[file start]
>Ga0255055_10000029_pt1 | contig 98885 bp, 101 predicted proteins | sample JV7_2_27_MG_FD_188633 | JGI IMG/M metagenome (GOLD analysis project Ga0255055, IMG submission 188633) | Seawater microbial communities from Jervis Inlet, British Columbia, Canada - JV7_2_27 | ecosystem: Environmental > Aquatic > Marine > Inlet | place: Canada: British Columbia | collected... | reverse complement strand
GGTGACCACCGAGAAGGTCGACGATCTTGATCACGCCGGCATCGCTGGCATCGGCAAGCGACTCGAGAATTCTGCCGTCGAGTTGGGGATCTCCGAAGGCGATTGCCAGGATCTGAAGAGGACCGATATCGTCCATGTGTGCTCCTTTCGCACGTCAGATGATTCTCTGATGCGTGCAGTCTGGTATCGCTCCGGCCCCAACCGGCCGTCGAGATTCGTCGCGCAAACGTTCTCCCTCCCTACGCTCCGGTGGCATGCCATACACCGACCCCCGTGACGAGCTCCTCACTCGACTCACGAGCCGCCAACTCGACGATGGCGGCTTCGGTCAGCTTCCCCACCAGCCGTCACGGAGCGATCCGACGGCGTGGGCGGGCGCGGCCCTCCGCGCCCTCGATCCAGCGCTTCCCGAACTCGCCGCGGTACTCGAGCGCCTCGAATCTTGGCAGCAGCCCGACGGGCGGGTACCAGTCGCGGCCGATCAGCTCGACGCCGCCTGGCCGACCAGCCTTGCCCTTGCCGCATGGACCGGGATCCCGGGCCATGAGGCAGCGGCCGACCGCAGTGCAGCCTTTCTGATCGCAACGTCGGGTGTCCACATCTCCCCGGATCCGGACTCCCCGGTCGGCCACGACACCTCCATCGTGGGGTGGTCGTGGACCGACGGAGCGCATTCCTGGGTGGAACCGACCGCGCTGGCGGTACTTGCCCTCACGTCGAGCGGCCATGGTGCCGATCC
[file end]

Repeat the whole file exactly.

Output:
>Ga0255055_10000029_pt1 | contig 98885 bp, 101 predicted proteins | sample JV7_2_27_MG_FD_188633 | JGI IMG/M metagenome (GOLD analysis project Ga0255055, IMG submission 188633) | Seawater microbial communities from Jervis Inlet, British Columbia, Canada - JV7_2_27 | ecosystem: Environmental > Aquatic > Marine > Inlet | place: Canada: British Columbia | collected... | reverse complement strand
GGTGACCACCGAGAAGGTCGACGATCTTGATCACGCCGGCATCGCTGGCATCGGCAAGCGACTCGAGAATTCTGCCGTCGAGTTGGGGATCTCCGAAGGCGATTGCCAGGATCTGAAGAGGACCGATATCGTCCATGTGTGCTCCTTTCGCACGTCAGATGATTCTCTGATGCGTGCAGTCTGGTATCGCTCCGGCCCCAACCGGCCGTCGAGATTCGTCGCGCAAACGTTCTCCCTCCCTACGCTCCGGTGGCATGCCATACACCGACCCCCGTGACGAGCTCCTCACTCGACTCACGAGCCGCCAACTCGACGATGGCGGCTTCGGTCAGCTTCCCCACCAGCCGTCACGGAGCGATCCGACGGCGTGGGCGGGCGCGGCCCTCCGCGCCCTCGATCCAGCGCTTCCCGAACTCGCCGCGGTACTCGAGCGCCTCGAATCTTGGCAGCAGCCCGACGGGCGGGTACCAGTCGCGGCCGATCAGCTCGACGCCGCCTGGCCGACCAGCCTTGCCCTTGCCGCATGGACCGGGATCCCGGGCCATGAGGCAGCGGCCGACCGCAGTGCAGCCTTTCTGATCGCAACGTCGGGTGTCCACATCTCCCCGGATCCGGACTCCCCGGTCGGCCACGACACCTCCATCGTGGGGTGGTCGTGGACCGACGGAGCGCATTCCTGGGTGGAACCGACCGCGCTGGCGGTACTTGCCCTCACGTCGAGCGGCCATGGTGCCGATCC